BC Aboriginal Child Care Society E Newsletter


BC Aboriginal Child Care Society recently hosted an information session on November 11th, at our Annual Conference.

During the slide show presentation many questions were raised. When the government’s “Guiding Principles” were discussed, BCACCS questioned why “Language and Culture” were not specifically identified.

The United Nations Convention on the Rights for the Child, article 30 states:
“In those states in which ethnic, religious or linguistic minorities or persons of indigenous origin exist, a child belonging to such a minority or who is indigenous shall not be denied the right, in community with other members of his or her group, to enjoy his or her culture, to profess and practice his or her own religion, or to use his or her own language.”

The point was made, “Without our culture and language we are nothing”.

Based on the feedback from the delegates at a recent round table consultation, the key messages we want government to hear are:

In order to implement a new framework, it is necessary to have:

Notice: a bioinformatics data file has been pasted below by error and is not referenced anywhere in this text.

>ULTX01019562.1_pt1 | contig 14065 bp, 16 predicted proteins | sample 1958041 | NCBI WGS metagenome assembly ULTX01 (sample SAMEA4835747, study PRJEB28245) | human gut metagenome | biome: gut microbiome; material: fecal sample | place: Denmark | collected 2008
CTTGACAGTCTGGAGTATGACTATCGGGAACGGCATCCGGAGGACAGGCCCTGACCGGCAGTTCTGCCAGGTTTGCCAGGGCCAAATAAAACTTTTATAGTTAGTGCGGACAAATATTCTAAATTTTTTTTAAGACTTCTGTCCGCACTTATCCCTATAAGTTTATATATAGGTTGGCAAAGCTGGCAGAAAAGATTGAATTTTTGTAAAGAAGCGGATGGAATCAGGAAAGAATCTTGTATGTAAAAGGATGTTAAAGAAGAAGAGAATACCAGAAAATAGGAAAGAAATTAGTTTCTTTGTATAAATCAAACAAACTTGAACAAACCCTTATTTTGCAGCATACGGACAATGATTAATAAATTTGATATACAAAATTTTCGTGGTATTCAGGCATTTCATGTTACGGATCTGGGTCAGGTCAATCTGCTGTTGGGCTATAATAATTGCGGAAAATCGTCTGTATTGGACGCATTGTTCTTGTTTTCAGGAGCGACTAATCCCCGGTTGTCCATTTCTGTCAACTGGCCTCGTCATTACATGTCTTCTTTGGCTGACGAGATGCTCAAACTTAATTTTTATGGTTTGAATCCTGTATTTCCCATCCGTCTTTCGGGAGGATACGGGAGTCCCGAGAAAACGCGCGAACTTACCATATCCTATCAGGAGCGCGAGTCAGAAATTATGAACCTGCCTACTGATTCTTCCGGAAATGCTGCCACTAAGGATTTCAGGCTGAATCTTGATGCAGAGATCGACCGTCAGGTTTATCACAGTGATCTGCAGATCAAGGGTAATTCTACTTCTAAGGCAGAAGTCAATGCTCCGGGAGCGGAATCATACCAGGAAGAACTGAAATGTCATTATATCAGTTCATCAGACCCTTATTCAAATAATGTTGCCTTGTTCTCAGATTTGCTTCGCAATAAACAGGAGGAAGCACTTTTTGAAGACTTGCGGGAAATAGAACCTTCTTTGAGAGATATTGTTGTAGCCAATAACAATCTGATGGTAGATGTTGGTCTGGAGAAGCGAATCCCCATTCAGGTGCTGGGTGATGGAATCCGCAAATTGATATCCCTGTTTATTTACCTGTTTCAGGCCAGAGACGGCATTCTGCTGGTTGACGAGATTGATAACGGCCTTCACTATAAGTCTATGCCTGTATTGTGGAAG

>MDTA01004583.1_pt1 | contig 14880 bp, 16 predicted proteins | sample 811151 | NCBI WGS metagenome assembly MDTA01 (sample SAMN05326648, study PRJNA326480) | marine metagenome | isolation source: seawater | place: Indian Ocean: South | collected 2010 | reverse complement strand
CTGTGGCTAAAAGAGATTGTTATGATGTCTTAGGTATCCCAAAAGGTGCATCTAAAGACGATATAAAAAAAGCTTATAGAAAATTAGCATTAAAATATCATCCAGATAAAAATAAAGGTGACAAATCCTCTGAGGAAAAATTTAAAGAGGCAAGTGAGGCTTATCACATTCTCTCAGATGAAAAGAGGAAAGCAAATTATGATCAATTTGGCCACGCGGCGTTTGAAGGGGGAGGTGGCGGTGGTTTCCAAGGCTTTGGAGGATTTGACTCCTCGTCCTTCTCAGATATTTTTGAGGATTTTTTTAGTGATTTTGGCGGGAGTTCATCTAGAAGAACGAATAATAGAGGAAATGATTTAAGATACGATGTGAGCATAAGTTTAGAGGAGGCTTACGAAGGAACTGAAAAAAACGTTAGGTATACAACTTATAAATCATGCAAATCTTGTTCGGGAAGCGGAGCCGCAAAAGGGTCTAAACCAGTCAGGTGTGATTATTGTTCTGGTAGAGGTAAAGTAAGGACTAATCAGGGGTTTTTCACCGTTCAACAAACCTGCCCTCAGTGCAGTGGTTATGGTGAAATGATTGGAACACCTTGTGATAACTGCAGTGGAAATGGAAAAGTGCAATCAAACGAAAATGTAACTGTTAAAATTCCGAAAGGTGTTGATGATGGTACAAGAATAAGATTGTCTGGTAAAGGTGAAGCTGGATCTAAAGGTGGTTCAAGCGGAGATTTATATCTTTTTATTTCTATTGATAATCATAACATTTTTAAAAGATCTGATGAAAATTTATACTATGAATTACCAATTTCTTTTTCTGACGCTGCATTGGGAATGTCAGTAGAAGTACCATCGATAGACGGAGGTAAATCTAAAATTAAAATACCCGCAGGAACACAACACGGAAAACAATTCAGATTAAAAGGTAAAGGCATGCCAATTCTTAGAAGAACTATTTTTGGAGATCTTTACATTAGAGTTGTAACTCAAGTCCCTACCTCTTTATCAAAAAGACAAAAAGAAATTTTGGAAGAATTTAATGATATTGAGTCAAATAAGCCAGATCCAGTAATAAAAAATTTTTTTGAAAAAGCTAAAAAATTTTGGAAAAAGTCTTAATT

1. Adequate Funding – For the program design and integration process, and most importantly to ensure universal access to high quality culturally-responsive early learning and child care services, without regard to barriers of any kind, including geography, residence, affiliation or special need;
  2. Culture and Language – Support for the integration of Culture and Language as the foundation of the Program;
  3. Capacity, Authority and Jurisdiction – Recognition and support for First Nations capacity building, authority and jurisdiction.

When discussing the federal “QUAD” Principles, here are the main themes that arose:

  1. First Nations determined: First Nations must be supported to define and implement their own QUAD Principles.
  2. Reflective of the culture and geographic diversity in BC: Defined in the cultural context of BC First Nations, reflecting the cultural and geographic diversity that exists in the province.
  3. Meet or exceed BC standards: First Nations QUAD Principles will meet or exceed standards established for the mainstream ELCC system.
  4. Matched to program budgets: QUAD Principles need to match up to program budgets; because principles without funding/capacity to operationalize are meaningless.

Some of our Next Steps include:

  1. Establishing collaborative arrangements between Government and First Nations.
  2. Meaningful consultation and engagement with First Nations communities based on transparency and reciprocal accountability.
  3. Timely provision of new funding to support effective First Nations participation in all subsequent phases of the program design and transition process.